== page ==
on the Tanaro, a few miles south of Bene, which is perhaps the most
probable.

[1201] The modern Valenza.

[1202] Placed by D’Anville at Vico near Mondovi, and by other writers
at Carmagnole and Saluzzo: but Durandi has shown that the ruins still
to be seen near Bene in Piedmont are those of Augusta Vagiennorum. Bene
is supposed to be a corruption of Bagienna, the name of the town in the
middle ages. The name of the Vagienni also probably survives in that of
Viozenna, an obscure place in that vicinity.

[1203] Still called Alba; a town near the northern foot of the
Apennines. It probably had its appellation from Cn. Pompeius Strabo,
the father of Pompey the Great, who conferred many privileges on the
Cisalpine Gauls. It was the birth-place of the Emperor Helvius Pertinax.

[1204] The modern Aste.

[1205] The modern Acqui, so called from its mineral springs. It is
again mentioned by Pliny in B. XXXI. Numerous remains of the ancient
town have been discovered.

[1206] Ansart observes that this measurement is nearly correct.

[1207] For an account of this see Herodotus, B. i. c. 94, Tacitus, Ann.
B. iv. c. 55, and Velleius Paterculus, B. i. c. 1. These writers all
agree as to the fact of the migration of a colony of Lydians under the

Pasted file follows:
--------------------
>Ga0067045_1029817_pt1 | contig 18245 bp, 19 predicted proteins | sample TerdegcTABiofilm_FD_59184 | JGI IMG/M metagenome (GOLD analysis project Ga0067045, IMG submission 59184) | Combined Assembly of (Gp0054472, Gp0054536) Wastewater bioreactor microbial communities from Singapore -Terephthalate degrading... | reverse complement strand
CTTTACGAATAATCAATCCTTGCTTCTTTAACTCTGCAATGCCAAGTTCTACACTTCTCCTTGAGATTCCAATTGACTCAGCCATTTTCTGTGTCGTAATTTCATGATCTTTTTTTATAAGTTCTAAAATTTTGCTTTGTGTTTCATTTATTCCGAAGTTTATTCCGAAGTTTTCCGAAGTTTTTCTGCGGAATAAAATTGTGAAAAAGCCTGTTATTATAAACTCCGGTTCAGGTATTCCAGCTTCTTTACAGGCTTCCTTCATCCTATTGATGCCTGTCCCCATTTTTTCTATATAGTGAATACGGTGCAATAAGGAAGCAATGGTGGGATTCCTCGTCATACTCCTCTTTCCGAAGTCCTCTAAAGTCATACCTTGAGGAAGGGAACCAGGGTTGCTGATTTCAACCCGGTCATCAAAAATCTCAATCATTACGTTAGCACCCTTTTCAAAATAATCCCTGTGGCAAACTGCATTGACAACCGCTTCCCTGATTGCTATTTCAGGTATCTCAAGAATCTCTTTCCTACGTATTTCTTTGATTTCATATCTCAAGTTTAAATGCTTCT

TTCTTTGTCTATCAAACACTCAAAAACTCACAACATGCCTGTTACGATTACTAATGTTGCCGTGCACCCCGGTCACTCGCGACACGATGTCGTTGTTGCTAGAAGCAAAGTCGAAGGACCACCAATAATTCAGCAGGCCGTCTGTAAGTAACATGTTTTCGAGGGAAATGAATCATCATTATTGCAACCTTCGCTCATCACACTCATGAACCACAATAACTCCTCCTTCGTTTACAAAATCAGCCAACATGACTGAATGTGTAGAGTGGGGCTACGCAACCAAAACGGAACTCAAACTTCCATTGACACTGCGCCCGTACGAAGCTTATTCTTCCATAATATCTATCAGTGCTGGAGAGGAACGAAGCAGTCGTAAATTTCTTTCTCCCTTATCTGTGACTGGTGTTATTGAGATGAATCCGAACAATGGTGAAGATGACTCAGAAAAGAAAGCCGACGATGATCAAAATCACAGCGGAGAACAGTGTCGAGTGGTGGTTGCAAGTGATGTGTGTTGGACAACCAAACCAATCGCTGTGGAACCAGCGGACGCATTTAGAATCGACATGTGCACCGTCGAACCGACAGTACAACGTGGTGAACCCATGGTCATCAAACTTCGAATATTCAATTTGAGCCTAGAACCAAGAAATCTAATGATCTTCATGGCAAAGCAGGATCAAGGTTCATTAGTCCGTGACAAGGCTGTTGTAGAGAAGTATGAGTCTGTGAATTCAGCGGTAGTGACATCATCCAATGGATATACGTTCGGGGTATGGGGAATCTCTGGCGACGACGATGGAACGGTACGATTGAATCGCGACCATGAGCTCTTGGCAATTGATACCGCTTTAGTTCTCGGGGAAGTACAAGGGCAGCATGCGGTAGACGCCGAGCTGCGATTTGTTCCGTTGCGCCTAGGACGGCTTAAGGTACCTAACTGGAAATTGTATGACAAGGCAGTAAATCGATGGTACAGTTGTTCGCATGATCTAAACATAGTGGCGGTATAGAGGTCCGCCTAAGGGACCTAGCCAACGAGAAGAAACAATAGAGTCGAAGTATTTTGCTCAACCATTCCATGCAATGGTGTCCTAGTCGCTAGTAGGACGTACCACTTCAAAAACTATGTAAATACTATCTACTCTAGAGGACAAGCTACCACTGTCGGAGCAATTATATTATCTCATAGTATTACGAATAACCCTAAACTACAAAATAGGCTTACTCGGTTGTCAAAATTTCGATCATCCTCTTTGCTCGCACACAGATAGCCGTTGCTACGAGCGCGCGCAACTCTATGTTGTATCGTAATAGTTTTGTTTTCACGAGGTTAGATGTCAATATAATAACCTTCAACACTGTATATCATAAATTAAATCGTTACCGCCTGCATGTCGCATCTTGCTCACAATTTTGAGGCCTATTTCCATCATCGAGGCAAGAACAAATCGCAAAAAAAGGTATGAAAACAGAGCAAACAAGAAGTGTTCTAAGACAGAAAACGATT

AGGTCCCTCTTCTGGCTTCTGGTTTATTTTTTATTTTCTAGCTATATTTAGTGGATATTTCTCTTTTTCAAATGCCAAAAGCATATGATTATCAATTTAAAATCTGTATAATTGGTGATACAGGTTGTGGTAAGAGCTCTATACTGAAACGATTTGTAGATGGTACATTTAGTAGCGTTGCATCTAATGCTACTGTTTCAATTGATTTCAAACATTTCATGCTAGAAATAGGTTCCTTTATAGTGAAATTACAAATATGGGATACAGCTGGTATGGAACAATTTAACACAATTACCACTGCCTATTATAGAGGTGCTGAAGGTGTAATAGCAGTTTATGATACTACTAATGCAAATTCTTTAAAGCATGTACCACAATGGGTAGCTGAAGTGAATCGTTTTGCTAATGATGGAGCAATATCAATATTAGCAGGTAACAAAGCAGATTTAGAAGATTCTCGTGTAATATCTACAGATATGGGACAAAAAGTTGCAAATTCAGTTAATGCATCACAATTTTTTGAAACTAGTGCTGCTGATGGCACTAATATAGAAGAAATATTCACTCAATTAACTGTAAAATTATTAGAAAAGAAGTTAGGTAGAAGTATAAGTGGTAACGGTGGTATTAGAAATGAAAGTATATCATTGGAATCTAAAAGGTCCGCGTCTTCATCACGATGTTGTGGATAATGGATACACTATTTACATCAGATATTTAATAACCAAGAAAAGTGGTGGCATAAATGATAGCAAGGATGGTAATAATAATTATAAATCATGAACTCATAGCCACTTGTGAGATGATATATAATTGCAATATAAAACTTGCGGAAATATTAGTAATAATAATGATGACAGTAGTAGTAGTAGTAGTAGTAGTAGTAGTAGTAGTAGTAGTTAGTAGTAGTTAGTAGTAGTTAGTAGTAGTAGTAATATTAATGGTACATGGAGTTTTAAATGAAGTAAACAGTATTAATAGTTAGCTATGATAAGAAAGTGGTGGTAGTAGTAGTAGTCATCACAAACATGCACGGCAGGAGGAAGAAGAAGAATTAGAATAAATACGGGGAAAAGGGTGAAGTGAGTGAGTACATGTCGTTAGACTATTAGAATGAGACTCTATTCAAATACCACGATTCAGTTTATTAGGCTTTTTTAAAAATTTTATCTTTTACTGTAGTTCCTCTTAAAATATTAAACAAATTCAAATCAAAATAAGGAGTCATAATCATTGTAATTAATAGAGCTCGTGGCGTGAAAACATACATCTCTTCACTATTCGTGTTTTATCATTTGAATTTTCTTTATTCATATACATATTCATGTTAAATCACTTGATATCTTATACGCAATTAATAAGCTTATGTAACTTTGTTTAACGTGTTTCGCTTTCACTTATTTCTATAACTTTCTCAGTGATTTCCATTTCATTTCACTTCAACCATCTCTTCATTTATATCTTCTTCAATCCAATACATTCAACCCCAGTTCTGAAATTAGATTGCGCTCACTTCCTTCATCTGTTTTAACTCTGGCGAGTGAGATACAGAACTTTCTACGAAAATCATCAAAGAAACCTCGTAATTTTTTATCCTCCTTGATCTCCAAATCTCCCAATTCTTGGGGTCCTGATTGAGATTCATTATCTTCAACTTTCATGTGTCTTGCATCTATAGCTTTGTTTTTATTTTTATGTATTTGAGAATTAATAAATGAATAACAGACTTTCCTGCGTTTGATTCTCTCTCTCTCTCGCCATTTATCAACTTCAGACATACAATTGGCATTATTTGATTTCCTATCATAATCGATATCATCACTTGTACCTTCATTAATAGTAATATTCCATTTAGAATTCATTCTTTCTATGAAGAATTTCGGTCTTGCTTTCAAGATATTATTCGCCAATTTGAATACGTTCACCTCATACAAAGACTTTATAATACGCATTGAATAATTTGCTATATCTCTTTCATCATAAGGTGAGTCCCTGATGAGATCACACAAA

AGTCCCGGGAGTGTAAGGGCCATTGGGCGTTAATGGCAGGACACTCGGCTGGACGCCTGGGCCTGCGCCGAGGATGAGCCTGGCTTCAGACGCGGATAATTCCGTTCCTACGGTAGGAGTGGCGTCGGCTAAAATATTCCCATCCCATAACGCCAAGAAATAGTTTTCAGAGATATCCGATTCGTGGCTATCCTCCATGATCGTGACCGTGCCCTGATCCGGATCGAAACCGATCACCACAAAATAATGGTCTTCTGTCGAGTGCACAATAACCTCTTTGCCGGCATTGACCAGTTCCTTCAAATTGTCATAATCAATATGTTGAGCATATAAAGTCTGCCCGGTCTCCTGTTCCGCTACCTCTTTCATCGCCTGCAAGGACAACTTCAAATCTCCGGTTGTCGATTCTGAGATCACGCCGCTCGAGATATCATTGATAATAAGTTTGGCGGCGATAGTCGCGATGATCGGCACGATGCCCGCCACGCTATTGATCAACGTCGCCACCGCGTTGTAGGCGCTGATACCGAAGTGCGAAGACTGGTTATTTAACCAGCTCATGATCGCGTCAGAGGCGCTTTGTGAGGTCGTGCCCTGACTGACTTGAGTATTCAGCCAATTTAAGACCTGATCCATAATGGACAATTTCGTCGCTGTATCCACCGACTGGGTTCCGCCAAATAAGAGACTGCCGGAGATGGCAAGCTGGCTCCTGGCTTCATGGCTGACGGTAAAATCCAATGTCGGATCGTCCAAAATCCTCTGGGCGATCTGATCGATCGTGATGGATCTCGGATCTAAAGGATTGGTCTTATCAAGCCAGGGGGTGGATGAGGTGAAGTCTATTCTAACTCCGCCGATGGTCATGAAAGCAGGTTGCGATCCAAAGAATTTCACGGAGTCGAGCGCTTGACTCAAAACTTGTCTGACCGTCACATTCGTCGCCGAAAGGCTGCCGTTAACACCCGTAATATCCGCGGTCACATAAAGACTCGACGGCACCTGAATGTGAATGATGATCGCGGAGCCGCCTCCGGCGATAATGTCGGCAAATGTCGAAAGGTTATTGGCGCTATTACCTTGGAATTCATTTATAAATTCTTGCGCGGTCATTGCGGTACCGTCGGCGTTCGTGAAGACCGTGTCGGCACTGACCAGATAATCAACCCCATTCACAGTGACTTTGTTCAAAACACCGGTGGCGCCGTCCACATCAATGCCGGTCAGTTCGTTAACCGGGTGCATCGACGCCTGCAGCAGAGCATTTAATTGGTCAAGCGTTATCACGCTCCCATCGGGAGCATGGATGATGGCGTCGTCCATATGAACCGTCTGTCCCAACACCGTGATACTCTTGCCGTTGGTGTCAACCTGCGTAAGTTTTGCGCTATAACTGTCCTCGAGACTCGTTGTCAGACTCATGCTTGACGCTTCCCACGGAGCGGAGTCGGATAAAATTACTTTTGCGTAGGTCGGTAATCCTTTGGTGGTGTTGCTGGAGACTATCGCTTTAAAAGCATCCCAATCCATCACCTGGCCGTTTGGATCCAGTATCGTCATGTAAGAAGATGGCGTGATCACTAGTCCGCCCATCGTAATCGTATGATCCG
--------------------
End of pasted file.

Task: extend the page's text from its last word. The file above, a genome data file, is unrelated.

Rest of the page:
conduct of Tyrrhenus to the part of Italy afterwards called Etruria.
This subject however, as well as the migrations of the Pelasgi, is
involved in the greatest obscurity.

[1208] From the Greek verb θύειν “to sacrifice,” he implies:—from
their custom of frequently sacrificing, says Servius, on the Xth Book
of the Æneid. Dionysius of Halicarnassus says that they were from
their frequent sacrifices called θυόσκοοι. These are probably fanciful
derivations; but there is no doubt that the people of Etruria were
for several centuries the instructors of the Romans in the arts of
sacrifice, augury, and divination.

[1209] The ruins of Luna, which was destroyed by the Normans in the
middle ages, are still visible on the banks of the Magra. The modern
name of the port is Golfo della Spezzia.

[1210] The modern city of Lucca has its site and name.—Livy, B. xli.
c. 13, informs us that this colony was founded in the year of the city
576, during the Consulship of Claudius Pulcher and Sempronius Gracchus.

[1211] The modern city of Pisa. See Virgil, B. x. l. 179, as to the
origin of this place.

[1212] The modern Serchio.

[1213] Now the Arno.

[1214] The people of Pisa or Pisæ, a city of Elis in the Peloponnesus.

[1215] Now Vadi, a small village on the sea-shore.

[1216] Still called the Cecina. It entered the Tyrrhenian sea, near the
port of Vada Volaterrana just mentioned.

[1217] The present Piombino is supposed to have arisen from the ruins